As I intimated, “Manawydan Son of Llyr” begins where “Branwen Daughter of Llyr” left off. Manawydan and his six friends stood over the grave they’d dug for Bran’s severed head, and stared out across the city of London.
“Man, this sucks,” said Manawydan after a moment. “I don’t even know anybody in London. You guys all have ancestral manses or friends or things like that. In a few minutes we’ll break up for the night, and I’m going to have to sleep in a ditch or something.”
Pryderi (son of Pwyll and Rhiannon, as described in the first story of the Mabinogion) slapped his friend on the back in reassurance. “No way, pal! I mean, is the current king of England, your cousin or uncle, technically a usurper? Yes. But are you the rightful king, what with your brother Bran having been king before you? Again, yes. But! Does any of this matter since we spent eighty-seven years at a pizza party listening to my mother’s magic birds? Maybe not!”
This is as good a time as any, apparently, to note that Manawydan was one of the Three Ungrasping Chieftans, guys renowned at the time for their disinterest in making war to seize land. The Mabinogion is full of Three Adjective Nouns. Bran’s head being buried in London and secretly protecting the island from plague: one of the Three Happy Concealments. Bran’s head later being discovered and thus the magical plague-protection being broken: one of the Three Unhappy Disclosures. Branwen’s Irish husband Mallolwch striking her, and thus inciting Bran’s invasion of Ireland: one of the Three Unhappy Blows.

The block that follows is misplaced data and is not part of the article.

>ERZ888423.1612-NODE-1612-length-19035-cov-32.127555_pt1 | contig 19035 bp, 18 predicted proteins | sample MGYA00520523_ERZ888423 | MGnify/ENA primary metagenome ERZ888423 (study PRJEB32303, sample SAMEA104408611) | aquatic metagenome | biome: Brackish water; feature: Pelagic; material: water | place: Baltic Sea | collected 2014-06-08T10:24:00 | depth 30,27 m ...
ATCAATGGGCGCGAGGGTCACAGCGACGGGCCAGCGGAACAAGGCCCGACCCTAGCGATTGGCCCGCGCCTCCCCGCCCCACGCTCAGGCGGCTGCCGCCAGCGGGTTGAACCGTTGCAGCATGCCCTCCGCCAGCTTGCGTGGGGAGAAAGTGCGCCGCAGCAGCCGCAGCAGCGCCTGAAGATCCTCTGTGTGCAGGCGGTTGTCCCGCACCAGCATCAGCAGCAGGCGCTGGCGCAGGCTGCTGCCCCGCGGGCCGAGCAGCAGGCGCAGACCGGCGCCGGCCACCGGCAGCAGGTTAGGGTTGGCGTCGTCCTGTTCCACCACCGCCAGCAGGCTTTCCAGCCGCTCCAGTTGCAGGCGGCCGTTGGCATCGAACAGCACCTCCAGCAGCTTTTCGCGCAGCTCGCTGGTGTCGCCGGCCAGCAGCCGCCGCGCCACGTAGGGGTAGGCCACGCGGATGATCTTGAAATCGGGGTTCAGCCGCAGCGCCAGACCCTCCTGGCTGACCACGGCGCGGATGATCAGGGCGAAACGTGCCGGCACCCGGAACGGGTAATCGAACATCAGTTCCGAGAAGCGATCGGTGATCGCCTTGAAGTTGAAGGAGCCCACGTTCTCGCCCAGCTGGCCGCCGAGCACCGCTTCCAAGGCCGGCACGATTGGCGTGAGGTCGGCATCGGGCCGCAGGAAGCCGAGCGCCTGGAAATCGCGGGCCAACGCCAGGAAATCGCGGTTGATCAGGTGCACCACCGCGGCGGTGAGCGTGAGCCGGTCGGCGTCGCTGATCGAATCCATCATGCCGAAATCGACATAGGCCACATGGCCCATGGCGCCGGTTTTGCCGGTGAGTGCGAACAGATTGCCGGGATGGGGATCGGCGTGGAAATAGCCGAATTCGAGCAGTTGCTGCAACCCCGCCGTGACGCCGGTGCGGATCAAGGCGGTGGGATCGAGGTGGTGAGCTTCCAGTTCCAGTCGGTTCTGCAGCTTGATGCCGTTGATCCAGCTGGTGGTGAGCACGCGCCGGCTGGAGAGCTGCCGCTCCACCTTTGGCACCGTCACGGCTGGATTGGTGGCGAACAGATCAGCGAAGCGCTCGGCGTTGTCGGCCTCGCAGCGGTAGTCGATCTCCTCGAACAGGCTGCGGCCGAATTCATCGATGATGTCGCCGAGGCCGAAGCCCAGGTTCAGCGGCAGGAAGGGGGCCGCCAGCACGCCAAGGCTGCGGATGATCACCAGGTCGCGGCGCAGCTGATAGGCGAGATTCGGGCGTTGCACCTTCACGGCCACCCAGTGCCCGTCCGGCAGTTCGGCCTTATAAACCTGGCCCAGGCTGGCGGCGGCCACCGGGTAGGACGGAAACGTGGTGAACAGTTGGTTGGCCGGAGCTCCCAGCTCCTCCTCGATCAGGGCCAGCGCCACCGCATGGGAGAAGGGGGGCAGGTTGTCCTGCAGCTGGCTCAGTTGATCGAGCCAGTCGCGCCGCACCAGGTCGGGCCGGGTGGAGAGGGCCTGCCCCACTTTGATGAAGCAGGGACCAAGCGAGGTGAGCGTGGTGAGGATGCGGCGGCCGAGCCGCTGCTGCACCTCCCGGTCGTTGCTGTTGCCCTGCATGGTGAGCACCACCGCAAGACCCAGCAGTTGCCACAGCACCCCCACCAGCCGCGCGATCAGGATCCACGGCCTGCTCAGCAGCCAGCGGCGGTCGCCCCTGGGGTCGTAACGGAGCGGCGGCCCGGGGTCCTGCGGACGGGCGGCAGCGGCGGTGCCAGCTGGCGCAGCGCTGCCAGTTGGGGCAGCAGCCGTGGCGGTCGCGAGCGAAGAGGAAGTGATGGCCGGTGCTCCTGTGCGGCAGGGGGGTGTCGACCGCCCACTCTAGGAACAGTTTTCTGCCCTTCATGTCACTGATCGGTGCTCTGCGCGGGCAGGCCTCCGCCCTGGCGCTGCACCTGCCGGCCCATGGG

“It’s true; I’m known as a peacemaker and a friend to all; I have no enemies,” Manawydan agreed. “But what am I going to do, go to Uncle Caswallawn, or maybe he’s my cousin, I don’t know, but what am I going to do, go to him hat in hand and ask for a bed for the night and a bottle of wine? I may not have a kingdom, but I have my dignity!”
Pryderi nodded. “Fair enough. Listen, you know how I inherited my father’s lands, right? My mother Rhiannon lives there still, and my wife Kigva.”
“Are you sure they’re still there? It’s been eighty-seven years.”
“I’m sure. I’m not using my father’s seven cantrevs; why don’t you become king of them? You can marry my mother!”
Manawydan shifted in his seat. “It’s not that I’m not flattered…” he began.
“What’s the problem?”
“Well, you know how you’re over a hundred years old? I have to assume your mother is past childbearing years…”
“I do not imagine you have ever heard a lady talk better than she does; moreover when she was in her prime there was no lovelier woman, and even now her appearance wil not disappoint you,” insisted Pryderi. “Don’t diss my mother, man! You’re eighty-seven years older than you were at the start of the last story, too; you’re no spring chicken yourself!”
Manawydan acceded to Pryderi’s demand, and the two of them traveled to Pwyll’s old palace in Dyved. There Rhiannon and Kigva greeted them, and despite everyone being over a hundred years old (I refuse to let that plot point go) Rhiannon and Manawydan hit it off. Rhiannon was overjoyed to learn that her son had given her to Manawydan to marry (which is great, because that could have been awkward) and there was feasting and merrymaking and slightly creaky sex.